Formula One's first night race was a huge success and it seems inevitable that more events will follow Singapore's lead in the future.
F1 boss Bernie Ecclestone - whose idea it was to follow a lead taken by other motorsport categories - has already hinted he would like the Japanese Grand Prix at Suzuka next year to be held under lights.
And in the Singapore paddock there were rumours that the organisers of the Abu Dhabi race, which is to make its debut as the season finale next year, had taken note of the impact made by this event and would also run their race at night.
Ecclestone would doubtless endorse that idea. Running Abu Dhabi at night would ensure the race was televised during the all-important Sunday night prime time in Europe.
For anyone wondering why, if the European audience is so crucial to F1, the races are not simply held in that part of the world in the first place, the answer - as always in F1 - lies with money.
New, exotic locations increase interest in F1 by enhancing its image. That, combined with more races at a time which appeals to the sport's core audience, means bigger audiences, and therefore happier television companies who will keep paying to show the sport.
Bigger audiences mean more advertising revenue, for those TV companies who collect it - which is nearly all of them - as well as for Ecclestone.
And he wins in another way, too. Countries like Singapore are prepared to pay far more to host a Grand Prix than most European races can afford, even if they are funded by government.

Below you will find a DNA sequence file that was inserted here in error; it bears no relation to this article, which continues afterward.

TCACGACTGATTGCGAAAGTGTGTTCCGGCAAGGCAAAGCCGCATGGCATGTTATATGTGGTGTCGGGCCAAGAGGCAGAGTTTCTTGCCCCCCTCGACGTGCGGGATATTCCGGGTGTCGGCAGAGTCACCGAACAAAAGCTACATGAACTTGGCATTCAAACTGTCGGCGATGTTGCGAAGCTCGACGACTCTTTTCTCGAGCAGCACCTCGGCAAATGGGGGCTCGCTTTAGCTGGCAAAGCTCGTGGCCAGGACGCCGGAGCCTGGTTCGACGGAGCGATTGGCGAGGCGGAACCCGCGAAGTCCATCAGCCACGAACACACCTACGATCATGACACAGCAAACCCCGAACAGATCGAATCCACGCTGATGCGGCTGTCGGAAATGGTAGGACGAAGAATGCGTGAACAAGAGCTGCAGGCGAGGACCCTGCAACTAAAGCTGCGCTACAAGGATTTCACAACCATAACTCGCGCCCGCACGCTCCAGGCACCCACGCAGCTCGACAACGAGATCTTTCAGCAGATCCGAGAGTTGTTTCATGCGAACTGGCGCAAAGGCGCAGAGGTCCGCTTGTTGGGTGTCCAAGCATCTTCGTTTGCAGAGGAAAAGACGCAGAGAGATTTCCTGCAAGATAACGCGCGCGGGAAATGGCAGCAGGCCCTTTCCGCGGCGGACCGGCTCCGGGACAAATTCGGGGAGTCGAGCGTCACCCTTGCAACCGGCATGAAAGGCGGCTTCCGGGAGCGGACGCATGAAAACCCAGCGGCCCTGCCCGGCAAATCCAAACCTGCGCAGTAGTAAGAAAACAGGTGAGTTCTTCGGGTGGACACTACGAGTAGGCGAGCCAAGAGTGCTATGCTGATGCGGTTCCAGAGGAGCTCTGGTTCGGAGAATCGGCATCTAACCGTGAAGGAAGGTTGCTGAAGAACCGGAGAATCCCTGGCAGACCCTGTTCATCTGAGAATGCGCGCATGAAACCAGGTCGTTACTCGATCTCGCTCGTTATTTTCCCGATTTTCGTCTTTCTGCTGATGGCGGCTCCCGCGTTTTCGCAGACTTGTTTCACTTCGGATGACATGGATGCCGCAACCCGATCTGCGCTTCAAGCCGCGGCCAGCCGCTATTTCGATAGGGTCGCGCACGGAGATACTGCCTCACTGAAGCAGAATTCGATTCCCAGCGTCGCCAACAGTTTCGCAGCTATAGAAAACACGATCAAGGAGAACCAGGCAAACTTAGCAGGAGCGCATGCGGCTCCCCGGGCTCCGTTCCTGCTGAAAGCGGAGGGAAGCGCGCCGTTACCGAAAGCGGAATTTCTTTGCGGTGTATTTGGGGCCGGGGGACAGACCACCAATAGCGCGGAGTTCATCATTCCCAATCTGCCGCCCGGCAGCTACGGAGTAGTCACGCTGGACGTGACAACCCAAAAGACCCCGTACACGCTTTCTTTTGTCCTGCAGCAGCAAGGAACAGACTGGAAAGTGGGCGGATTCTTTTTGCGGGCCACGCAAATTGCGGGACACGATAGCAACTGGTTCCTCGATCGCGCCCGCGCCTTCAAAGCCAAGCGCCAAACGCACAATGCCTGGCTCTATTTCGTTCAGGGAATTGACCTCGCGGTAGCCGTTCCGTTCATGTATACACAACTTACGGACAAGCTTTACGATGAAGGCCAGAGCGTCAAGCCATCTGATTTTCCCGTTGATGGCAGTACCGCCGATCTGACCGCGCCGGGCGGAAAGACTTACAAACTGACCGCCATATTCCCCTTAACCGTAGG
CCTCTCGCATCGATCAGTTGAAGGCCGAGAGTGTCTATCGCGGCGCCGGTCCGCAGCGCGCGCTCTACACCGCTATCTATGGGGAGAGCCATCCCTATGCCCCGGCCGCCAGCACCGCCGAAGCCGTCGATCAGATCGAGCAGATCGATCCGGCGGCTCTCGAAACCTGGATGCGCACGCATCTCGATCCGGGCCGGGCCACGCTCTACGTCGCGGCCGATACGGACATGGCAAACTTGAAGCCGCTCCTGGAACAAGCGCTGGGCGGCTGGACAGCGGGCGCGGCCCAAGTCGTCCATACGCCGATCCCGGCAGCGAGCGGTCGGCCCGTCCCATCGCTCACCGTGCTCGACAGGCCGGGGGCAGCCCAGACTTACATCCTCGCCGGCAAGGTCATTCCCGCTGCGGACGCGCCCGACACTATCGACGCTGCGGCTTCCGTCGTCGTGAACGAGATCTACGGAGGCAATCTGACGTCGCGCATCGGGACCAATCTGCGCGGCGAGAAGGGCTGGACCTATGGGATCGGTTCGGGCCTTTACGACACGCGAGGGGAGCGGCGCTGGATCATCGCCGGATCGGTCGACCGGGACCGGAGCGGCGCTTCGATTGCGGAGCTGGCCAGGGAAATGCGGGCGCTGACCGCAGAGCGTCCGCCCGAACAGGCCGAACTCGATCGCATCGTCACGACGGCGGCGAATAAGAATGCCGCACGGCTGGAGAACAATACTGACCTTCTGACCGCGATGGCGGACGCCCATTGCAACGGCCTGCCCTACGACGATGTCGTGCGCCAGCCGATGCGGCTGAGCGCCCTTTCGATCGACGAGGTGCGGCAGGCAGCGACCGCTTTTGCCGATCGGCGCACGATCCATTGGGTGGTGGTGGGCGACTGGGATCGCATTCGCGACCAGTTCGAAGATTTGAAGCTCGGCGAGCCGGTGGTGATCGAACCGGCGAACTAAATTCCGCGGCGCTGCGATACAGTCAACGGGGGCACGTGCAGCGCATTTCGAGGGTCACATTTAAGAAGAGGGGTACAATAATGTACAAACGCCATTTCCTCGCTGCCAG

For these new venues, an F1 event means an opportunity to showcase themselves to the world in the most flattering light - and that is effectively priceless.
It was an opportunity Singapore grabbed with both hands at the weekend.
The track was interesting, the event ran almost without a hitch, the cars looked even more spectacular than usual under the floodlights, and Singapore's evocative location and history meant it came already loaded up with a glamour that could soon rival that of Monaco.
That glamour works both ways - Singapore's rubs off on F1 just as the sport's rubs off on its host.
"It has a good chance of challenging Monaco for being the jewel in the crown of Formula One," team owner Frank Williams said.
"They have great weather, a very good track, and the grandstands packed. There is a lot of enthusiasm out there."
Packed grandstands are not something F1 has been used to seeing in the new venues it has adopted around the world in recent years.
Places like Malaysia and Bahrain might have the money to buy the sport, but they have not been able to buy an interest among their populations.
Singapore, though, was different - partly because the race was held on a track through the middle of the city, but also because its inhabitants have a fair bit more disposable income than the average resident of Kuala Lumpur or Manama.
The race's success is likely to have ramifications that go further than simply increasing the number of Asian night races.
"It is not just a new experience, it is a real big step in the history of Grand Prix racing," said McLaren team boss Ron Dennis.
"When you see the shots of the city and the way they have brought the whole atmosphere of Singapore into the event, it is just a phenomenal spectacle.
"We can take this model and apply it to anywhere in the world - either to bring Europe the race at a time when people watch it, or even within Europe to make it more spectacular./div>
... excerpts from BBC Sport